“For such an high priest became us, who is holy, harmless, undefiled, separate from sinners” ().
Nobody ever suffered under temptation as Jesus did because nobody ever hated sin and the enticement to sin us much as He did, and also because no one ever resisted temptations to the degree that He did.
“For consider him that endured such contradiction of sinners against himself, lest ye be wearied and faint in your minds. Ye have not yet resisted unto blood, striving against sin” ().
He resisted unto blood. He was perfected because from the moment He entered the world, Satan was His shadow, trying to get Him to sin. The temptations became stronger and stronger, and greater, and more violent. Yet He learned obedience by the things that He suffered. In Gethsemane, the cup of suffering trembled in His hands, but He still resisted, He yet obeyed. Still, the temptations became stronger, He resisted, and with every resistance, the strength of temptation increased, until at the cross, when Satan put forth his most powerful temptations, and summoned all the power of darkness against Christ—He resisted still. He resisted unto blood striving against sin! As He hung upon the cross, what seemed to be His greatest defeat was His greatest victory. The greater the temptation, the more perfect the sacrifice. He died in resistance—but conquered sin in the process.
But with what was Christ actually tempted at His most trying hour and indeed throughout His life on earth? Satan knew Christ’s human weakness; notice how Satan spoke through evil human beings at the Lord’s weakest hour, as He hung upon the cross:
“And the people stood beholding. And the rulers also with them derided him, saying, He saved others; let him save himself, if he be Christ, the chosen of God” ().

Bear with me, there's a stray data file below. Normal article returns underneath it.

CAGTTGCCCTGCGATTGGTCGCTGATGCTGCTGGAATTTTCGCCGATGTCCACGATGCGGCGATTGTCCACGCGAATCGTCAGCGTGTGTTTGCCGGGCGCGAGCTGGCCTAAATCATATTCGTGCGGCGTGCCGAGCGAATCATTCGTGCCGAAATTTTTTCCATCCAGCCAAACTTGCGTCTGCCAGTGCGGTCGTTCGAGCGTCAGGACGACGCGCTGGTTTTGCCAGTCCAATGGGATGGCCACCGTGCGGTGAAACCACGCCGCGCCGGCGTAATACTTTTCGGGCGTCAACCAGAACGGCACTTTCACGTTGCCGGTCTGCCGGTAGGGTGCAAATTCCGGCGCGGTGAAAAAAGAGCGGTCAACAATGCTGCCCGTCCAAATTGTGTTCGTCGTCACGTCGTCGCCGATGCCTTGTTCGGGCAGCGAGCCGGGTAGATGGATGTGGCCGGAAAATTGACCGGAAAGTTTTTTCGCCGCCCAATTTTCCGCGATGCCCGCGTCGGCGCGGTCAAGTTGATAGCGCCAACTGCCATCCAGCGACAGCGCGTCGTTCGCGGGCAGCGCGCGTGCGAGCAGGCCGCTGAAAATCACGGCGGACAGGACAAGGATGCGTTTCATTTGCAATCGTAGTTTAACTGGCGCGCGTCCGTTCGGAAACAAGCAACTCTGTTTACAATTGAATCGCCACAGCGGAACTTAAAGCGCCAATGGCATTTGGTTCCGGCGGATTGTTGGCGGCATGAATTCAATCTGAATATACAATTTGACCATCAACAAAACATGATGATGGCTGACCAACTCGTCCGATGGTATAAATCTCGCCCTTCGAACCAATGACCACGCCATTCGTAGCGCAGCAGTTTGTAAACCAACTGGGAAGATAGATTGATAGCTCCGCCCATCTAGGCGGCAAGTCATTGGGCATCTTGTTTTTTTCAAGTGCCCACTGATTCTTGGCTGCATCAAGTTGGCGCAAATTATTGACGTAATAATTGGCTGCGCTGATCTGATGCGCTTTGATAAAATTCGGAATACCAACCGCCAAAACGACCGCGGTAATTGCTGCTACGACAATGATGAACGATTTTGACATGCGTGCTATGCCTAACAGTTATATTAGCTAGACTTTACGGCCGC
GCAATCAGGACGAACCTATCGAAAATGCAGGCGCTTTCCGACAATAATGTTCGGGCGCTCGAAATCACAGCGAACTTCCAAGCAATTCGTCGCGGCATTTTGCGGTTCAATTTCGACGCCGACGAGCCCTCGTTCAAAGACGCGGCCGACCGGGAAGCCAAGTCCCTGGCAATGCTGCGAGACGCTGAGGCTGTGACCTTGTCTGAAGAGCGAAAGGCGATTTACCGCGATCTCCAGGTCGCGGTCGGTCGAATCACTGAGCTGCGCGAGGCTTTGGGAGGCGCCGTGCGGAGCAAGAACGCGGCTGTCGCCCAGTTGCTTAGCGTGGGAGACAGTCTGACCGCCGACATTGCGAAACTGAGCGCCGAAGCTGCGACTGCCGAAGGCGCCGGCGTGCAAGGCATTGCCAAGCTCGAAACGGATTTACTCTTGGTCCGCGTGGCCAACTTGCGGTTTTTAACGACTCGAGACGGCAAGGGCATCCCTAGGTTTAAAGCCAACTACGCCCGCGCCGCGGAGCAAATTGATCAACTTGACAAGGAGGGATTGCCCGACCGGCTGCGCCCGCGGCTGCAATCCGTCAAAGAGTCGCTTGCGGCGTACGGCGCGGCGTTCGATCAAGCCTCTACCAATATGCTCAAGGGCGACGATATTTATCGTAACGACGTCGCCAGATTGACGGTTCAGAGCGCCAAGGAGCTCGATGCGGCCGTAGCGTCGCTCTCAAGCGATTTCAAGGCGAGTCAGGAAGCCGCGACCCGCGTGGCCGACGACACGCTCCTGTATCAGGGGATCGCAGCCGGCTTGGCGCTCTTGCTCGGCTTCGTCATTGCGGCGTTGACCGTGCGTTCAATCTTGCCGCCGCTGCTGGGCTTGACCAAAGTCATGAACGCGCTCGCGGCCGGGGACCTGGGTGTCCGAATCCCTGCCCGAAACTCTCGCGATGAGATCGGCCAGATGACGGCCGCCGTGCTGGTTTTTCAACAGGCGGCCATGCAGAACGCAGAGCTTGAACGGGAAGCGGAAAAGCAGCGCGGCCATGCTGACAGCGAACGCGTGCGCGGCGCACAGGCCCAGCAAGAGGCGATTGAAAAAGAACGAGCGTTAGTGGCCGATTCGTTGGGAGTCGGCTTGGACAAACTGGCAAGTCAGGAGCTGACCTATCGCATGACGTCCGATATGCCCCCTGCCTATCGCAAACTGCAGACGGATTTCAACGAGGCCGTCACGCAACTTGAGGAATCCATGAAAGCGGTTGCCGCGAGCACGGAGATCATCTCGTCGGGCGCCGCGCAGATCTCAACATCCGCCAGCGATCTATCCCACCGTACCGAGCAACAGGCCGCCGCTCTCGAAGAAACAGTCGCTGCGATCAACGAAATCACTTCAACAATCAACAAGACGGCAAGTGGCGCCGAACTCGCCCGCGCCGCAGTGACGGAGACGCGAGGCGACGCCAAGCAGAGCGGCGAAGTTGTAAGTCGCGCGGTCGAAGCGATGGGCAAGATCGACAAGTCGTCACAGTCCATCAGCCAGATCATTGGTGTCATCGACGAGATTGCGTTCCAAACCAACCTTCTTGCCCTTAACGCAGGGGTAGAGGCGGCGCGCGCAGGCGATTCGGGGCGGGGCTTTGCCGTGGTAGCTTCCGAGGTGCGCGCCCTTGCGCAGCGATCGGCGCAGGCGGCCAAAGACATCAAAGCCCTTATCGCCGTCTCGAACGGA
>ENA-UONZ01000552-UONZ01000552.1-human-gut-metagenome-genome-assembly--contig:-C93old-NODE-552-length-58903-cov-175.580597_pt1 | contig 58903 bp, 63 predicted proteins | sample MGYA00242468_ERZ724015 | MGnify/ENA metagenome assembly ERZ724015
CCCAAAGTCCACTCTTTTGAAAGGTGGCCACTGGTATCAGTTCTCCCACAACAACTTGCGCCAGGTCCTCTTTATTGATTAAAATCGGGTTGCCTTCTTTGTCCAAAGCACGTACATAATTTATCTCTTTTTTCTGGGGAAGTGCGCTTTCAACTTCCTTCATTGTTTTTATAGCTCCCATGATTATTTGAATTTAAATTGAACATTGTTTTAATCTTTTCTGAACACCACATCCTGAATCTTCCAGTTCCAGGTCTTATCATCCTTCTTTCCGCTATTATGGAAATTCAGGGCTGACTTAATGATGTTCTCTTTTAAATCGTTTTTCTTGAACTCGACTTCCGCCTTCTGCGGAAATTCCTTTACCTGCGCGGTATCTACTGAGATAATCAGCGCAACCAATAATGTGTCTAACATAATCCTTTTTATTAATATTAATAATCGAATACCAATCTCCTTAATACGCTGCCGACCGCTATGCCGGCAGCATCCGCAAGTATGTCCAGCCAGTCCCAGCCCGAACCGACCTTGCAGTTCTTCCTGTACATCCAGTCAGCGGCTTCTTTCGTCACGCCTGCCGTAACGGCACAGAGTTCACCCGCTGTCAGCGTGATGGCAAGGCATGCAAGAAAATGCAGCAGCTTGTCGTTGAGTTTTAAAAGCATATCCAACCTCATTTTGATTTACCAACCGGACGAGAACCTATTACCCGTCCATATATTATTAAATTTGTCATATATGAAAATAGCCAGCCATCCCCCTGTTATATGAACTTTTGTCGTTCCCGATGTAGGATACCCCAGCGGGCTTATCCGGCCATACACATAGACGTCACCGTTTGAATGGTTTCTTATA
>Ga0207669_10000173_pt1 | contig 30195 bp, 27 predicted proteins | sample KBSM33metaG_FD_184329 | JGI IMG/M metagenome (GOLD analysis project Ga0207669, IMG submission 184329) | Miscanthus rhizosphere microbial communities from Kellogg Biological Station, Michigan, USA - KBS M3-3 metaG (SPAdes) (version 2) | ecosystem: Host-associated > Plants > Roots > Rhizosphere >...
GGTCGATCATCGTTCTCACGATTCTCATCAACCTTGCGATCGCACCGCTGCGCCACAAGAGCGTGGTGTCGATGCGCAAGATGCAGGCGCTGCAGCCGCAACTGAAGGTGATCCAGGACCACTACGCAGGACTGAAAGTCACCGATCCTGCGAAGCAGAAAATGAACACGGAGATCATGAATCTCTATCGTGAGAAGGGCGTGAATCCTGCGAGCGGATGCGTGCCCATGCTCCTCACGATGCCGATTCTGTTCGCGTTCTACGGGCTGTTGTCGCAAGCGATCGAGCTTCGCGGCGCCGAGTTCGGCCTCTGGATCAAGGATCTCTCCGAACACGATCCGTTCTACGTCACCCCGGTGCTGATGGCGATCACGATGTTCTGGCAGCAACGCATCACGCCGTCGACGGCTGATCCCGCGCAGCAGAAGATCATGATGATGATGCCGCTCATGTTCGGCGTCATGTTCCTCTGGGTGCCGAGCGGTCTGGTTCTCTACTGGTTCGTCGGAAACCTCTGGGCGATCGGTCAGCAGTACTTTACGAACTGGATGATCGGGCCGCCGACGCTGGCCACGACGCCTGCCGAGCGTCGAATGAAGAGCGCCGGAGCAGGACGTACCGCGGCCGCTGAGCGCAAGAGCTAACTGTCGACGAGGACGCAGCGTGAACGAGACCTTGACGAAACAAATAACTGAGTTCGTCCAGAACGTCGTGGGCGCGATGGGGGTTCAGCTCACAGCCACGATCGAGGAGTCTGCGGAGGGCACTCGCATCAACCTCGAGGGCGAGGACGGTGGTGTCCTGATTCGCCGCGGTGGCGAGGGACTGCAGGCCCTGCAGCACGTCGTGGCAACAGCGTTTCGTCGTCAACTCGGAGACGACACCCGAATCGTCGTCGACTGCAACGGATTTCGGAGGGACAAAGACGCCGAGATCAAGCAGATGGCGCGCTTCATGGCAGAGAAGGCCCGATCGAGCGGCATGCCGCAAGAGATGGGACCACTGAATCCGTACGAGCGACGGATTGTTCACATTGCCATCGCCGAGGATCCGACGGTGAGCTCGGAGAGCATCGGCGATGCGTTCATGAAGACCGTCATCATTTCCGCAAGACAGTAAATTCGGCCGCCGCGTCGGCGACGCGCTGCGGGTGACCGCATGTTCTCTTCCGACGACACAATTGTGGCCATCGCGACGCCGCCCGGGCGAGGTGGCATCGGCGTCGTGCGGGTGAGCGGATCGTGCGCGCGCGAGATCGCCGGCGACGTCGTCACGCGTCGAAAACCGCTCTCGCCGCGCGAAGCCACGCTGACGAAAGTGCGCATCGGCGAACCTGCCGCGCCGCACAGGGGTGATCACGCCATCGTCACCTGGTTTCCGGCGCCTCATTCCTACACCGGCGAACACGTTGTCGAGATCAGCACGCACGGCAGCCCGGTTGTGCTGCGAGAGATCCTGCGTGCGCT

Indeed, this was the hour for evil men to work. This was the hour of "the power of darkness” (). The reason this temptation was so strong for Christ was because He was familiar with absolute power.
“Christ was put to the closest test, requiring the strength of all His faculties to resist the inclination, when in danger, to use His power to deliver Himself from peril and triumph over the power of the prince of darkness.”—Confrontation, p. 85.
So it was by His sufferings that Christ was made able to help us in our temptations. He knows the strength of temptation—more so than we will ever be called upon to bear.
“For in that he himself hath suffered being tempted, he is able to succour them that are tempted.”
This is what qualifies Christ Jesus to be our Advocate—He is more than qualified to have mercy and be a faithful High Priest.
“Seeing then that we have a great high priest, that is passed into the heavens, Jesus the Son of God, let us hold fast our profession. For we have not an high priest which cannot be touched with the feeling of our infirmities; but was in all points tempted like as we are, yet without sin. Let us therefore come boldly unto the throne of grace, that we may obtain mercy, and find grace to help in time of need” ().